Date of Award
Master of Science
Edward R. Buckner
Boyd L. Dearden, G.R. Wells
The Endangered Species Act of 1973 (Public Law 93-205) requires that where endangered species are found on public lands a management program must be implemented to maintain the species. A relict population of red-cockaded woodpeckers (Picoides borealis) (classified as an endangered species by the U.S. Fish and Wildlife Service) currently exists on the Catoosa Wildlife Management Area. A possible reason for their decline in this region is the loss of suitable habitat, that is mature to decadent yellow pine (Pinus spp.) stands. Succession in this region is to hardwoods and many cultural activities speed this trend.
Developing silvicultural systems for increasing the pine component of forests on the Cumberland Plateau is essential for maintaining a population of red-cockaded woodpeckers in that area. The site preparation techniques tested for regenerating pine and controlling hardwoods were considered feasible by the Tennessee Wild life Resources Agency personnel for use on the Catoosa Wildlife Management Area. These techniques included: (1) prescribed burning, (2) fireplowing, (3) drum chopping, and (4) a velpar treatment. Both direct seeding and planting shortleaf pine (Pinus echinata Mill.) seedlings were tested. Deer exclosures were constructed to determine the influence of deer browsing on stand composition.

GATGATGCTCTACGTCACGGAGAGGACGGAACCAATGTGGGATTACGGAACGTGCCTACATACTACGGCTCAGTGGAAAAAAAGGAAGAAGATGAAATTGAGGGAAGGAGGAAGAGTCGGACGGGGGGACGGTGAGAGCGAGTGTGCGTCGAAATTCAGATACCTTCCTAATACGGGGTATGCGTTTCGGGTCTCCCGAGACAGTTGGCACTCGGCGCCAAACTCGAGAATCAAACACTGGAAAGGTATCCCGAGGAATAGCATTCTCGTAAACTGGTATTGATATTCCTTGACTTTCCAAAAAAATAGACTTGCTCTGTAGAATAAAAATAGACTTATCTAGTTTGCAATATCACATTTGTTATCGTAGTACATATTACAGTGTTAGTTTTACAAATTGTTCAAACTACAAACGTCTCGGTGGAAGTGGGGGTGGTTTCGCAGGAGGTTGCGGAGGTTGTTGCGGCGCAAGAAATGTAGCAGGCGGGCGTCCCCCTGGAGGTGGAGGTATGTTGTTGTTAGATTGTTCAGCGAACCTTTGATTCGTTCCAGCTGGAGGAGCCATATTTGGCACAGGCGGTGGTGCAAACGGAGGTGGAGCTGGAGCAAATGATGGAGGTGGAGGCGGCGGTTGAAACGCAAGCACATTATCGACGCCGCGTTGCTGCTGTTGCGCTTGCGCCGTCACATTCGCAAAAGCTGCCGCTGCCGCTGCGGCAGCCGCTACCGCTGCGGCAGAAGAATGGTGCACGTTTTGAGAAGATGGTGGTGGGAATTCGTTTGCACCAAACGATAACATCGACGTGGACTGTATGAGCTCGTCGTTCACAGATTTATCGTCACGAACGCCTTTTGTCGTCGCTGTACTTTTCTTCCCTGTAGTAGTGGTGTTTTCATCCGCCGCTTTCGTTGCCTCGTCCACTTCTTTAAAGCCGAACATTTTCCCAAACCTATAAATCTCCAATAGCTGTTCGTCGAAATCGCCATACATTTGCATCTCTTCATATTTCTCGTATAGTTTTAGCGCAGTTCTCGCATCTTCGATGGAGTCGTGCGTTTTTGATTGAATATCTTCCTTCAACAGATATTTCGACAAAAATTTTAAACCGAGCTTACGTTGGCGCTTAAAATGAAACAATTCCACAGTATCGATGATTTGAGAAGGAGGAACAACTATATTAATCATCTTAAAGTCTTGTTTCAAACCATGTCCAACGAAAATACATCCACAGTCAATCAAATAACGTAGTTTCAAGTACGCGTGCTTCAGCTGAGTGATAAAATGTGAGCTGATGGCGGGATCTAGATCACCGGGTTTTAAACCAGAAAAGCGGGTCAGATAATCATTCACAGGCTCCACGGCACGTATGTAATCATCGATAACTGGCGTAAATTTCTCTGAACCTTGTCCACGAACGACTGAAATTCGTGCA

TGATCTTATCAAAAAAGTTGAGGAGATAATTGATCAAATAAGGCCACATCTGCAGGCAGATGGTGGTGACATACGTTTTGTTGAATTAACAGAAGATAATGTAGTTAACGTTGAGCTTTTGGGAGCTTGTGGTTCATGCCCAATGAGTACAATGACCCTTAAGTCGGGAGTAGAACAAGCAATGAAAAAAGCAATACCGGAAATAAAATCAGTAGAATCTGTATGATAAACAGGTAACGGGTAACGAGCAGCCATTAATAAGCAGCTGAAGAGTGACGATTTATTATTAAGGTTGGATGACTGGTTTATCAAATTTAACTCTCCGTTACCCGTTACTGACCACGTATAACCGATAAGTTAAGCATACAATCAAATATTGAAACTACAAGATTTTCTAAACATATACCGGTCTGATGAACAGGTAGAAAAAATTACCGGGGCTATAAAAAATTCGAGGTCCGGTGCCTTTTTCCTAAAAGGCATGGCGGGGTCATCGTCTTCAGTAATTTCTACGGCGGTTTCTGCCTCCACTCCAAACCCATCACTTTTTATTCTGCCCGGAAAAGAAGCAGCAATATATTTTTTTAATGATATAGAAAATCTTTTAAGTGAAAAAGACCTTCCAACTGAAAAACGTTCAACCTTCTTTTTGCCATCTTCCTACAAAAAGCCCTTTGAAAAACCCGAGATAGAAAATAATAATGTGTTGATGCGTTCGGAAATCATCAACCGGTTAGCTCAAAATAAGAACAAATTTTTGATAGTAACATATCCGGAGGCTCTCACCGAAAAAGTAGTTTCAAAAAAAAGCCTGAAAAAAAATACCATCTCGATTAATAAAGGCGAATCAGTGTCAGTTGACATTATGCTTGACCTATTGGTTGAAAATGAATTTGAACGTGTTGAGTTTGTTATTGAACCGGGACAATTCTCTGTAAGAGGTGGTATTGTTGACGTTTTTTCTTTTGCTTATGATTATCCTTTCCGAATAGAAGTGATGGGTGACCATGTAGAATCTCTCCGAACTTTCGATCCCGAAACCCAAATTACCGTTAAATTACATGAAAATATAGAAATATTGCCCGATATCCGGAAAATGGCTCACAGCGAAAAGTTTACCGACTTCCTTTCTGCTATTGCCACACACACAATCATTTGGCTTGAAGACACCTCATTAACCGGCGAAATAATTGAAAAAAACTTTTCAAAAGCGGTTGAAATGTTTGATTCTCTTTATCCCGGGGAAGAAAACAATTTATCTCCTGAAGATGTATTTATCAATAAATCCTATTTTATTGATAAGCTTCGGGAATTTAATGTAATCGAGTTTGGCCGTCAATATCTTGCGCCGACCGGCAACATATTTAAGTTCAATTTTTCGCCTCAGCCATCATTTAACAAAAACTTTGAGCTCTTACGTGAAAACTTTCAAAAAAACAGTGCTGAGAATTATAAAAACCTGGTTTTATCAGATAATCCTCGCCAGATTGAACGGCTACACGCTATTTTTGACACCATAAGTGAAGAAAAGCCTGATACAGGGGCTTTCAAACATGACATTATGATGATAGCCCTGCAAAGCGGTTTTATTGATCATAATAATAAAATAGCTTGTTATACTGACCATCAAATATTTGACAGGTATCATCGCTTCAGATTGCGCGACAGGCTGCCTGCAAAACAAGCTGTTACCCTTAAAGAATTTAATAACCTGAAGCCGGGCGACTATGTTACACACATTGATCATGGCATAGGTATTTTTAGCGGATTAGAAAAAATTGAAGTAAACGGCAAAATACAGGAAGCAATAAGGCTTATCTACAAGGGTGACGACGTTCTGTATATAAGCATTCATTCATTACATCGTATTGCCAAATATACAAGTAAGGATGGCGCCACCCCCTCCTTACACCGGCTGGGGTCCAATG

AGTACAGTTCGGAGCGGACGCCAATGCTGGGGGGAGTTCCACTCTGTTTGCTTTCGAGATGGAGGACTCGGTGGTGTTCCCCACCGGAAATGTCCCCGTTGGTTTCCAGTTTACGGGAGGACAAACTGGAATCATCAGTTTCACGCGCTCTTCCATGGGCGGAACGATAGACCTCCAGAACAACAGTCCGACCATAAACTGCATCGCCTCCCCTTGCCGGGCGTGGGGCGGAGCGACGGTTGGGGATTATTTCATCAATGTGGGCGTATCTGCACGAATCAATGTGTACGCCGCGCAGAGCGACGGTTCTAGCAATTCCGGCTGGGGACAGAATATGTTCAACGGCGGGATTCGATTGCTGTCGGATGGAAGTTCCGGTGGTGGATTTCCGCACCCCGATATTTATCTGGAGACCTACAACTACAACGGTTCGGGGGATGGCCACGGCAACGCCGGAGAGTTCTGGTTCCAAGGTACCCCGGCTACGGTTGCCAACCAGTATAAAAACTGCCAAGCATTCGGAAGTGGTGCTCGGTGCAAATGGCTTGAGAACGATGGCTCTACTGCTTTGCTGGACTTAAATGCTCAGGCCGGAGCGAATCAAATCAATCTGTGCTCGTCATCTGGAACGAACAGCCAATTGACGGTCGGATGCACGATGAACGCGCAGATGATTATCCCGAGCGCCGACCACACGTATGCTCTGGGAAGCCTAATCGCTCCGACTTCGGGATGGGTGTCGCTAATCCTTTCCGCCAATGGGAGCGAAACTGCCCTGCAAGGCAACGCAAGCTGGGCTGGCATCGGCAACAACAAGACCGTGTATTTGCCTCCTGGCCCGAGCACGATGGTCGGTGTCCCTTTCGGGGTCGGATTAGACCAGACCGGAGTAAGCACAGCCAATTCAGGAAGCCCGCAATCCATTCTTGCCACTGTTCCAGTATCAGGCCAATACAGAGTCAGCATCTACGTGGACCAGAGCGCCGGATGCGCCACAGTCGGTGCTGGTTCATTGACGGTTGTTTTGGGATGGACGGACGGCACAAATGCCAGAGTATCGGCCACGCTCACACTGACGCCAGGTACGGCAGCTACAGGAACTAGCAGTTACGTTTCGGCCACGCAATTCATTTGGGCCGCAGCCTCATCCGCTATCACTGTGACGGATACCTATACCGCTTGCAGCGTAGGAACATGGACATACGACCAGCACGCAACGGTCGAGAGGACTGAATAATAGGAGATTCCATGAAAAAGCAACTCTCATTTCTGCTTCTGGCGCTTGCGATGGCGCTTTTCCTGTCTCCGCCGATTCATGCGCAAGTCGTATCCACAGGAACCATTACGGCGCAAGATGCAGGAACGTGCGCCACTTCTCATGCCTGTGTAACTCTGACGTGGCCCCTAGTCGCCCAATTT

First year survival was best in the fireplowed rows for both direct seeding and planted seedlings. However, first year height growth for planted seedlings was greatest in the drum chopped area. Burning had no significant effect.
The effectiveness of the hardwood control treatments was evaluated for each planting "spot" by determining the likelihood that an established pine seedling (whether present or not) would outgrow hardwood competition. Fire plowing, drum chopping, and velpar significantly reduced hardwood competition. Deer exclosures were not completed in time for this initial evaluation.
Thomas, Joseph Daniel, "Cultural techniques for regenerating shortleaf pine as habitat for the red-cockaded woodpecker on the Cumberland Plateau. " Master's Thesis, University of Tennessee, 1981.